Tracing origins is like descending a rabbit hole of history because choosing a start date is elusively arbitrary. This story begins, albeit arbitrarily, with some widely accepted hypotheses of the conditions leading up to what we now can experience in the Lake Superior ice caves.
Over one billion years ago, sandy minerals were carried several hundred miles northward by rivers and braided streams.
Over one billion years ago, rivers flowing north transported suspended particles of eroded minerals that fell out of suspension as the water's velocity slowed to be deposited the into a low-lying basin where the ice caves are today.
Millions of years ago, the minerals transported by rivers into the basin eventually cemented into the friable sedimentary rock called sandstone. The sandstone of this area is known as the Bayfield group. Bayfield group sandstone has about 75% quartz, with lesser amounts of feldspar, mica, iron oxide, chert, and ferromangesian minerals.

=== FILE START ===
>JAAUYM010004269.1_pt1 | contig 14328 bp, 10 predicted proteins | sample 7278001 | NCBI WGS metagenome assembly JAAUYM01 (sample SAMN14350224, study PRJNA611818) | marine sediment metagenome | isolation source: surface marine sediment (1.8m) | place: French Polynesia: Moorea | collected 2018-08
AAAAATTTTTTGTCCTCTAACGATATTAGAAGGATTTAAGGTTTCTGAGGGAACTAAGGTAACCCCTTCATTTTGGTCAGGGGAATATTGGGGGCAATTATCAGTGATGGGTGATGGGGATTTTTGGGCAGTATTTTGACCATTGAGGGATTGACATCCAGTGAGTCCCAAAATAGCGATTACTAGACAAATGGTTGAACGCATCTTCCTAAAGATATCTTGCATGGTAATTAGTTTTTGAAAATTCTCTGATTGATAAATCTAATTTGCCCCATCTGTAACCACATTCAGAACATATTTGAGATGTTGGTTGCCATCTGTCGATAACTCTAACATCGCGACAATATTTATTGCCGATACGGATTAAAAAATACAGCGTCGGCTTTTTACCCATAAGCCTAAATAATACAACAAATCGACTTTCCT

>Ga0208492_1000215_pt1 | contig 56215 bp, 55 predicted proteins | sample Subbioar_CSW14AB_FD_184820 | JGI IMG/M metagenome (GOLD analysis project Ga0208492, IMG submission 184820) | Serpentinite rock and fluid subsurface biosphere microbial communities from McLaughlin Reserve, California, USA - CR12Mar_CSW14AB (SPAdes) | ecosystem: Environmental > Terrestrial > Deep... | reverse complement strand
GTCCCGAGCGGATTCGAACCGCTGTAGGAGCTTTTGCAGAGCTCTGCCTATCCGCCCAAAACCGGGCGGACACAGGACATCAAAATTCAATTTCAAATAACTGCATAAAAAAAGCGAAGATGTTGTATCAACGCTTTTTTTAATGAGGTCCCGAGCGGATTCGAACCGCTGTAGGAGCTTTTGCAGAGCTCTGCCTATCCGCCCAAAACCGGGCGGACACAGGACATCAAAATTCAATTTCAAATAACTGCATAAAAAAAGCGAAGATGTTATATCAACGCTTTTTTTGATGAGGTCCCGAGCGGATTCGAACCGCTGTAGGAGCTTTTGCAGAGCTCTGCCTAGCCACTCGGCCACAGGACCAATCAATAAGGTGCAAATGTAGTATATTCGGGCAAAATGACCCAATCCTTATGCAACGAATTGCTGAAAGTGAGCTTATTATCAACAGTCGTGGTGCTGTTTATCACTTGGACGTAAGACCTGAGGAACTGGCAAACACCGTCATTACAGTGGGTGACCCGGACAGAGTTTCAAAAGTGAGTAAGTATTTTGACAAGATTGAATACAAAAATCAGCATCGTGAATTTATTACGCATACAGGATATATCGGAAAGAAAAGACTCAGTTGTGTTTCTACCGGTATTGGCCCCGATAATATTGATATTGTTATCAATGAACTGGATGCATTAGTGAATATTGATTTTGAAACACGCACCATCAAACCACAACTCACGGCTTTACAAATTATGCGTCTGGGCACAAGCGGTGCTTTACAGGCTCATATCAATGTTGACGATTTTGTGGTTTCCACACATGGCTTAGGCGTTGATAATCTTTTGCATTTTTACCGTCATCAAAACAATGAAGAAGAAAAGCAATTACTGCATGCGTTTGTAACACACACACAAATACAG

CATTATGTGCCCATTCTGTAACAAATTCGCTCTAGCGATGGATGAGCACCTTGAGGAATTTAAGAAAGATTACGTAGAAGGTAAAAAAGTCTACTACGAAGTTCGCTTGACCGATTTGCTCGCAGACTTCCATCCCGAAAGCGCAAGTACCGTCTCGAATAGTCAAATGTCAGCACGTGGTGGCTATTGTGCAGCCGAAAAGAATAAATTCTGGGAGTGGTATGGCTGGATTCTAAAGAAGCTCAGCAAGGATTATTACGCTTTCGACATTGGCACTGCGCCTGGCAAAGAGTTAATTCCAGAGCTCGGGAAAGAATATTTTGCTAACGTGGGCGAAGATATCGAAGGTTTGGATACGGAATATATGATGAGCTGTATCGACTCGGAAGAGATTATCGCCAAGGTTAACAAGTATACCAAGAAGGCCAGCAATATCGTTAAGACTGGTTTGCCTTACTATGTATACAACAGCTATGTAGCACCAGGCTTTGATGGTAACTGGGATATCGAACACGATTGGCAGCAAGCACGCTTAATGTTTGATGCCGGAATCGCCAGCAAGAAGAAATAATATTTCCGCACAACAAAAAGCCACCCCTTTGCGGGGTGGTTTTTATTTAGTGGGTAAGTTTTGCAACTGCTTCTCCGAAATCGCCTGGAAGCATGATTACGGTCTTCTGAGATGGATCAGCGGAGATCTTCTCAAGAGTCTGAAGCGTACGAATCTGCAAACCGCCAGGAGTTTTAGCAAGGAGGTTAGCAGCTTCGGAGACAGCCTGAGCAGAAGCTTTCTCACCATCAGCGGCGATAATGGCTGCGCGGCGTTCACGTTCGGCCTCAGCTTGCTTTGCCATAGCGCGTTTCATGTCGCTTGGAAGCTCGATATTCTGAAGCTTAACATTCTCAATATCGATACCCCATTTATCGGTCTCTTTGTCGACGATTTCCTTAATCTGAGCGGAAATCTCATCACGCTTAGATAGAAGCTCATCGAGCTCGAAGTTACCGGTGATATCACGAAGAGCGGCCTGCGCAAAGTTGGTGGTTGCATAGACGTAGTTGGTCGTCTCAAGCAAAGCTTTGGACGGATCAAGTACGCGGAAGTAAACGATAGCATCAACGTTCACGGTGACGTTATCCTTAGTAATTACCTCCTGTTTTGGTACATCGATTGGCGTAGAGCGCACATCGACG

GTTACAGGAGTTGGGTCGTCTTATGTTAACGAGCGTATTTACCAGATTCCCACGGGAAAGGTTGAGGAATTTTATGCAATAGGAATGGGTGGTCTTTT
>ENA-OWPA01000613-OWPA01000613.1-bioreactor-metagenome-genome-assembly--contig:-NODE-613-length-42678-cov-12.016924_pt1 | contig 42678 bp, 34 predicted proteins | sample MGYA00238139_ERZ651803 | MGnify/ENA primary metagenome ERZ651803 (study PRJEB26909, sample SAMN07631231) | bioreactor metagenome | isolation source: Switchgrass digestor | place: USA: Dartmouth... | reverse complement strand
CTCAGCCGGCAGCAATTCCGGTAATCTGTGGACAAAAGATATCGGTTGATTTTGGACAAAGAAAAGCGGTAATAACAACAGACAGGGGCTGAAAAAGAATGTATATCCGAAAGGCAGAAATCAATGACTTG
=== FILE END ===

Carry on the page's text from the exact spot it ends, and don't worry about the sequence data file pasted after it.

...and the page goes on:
Thousands of years ago, receding glaciers carved cliffs from the sandstone along parts of the south shore of what is now Lake Superior.
Centuries of erosive wave action from the lake, and centuries of seasonal freezing and thawing has carved arches, chambers, and passageways into the sandstone cliffs. Sandstone is porous so it has the capacity to store and percolate water.
Lake Superior ice cave
image: Jeff the quiet
Today, when lake ice conditions are stable and greater than 10 inches in thickness, curious people can hike along the frozen shoreline to peer into the ice caves.
The cave you fear to enter holds the treasure you seek.
― Joseph Campbell
- Apostle Islands Sea Caves, Apostle Islands National Seashore, National Park Service.
- Mainland Sea Caves - Ice Caves, Apostle Islands National Seashore, National Park Service.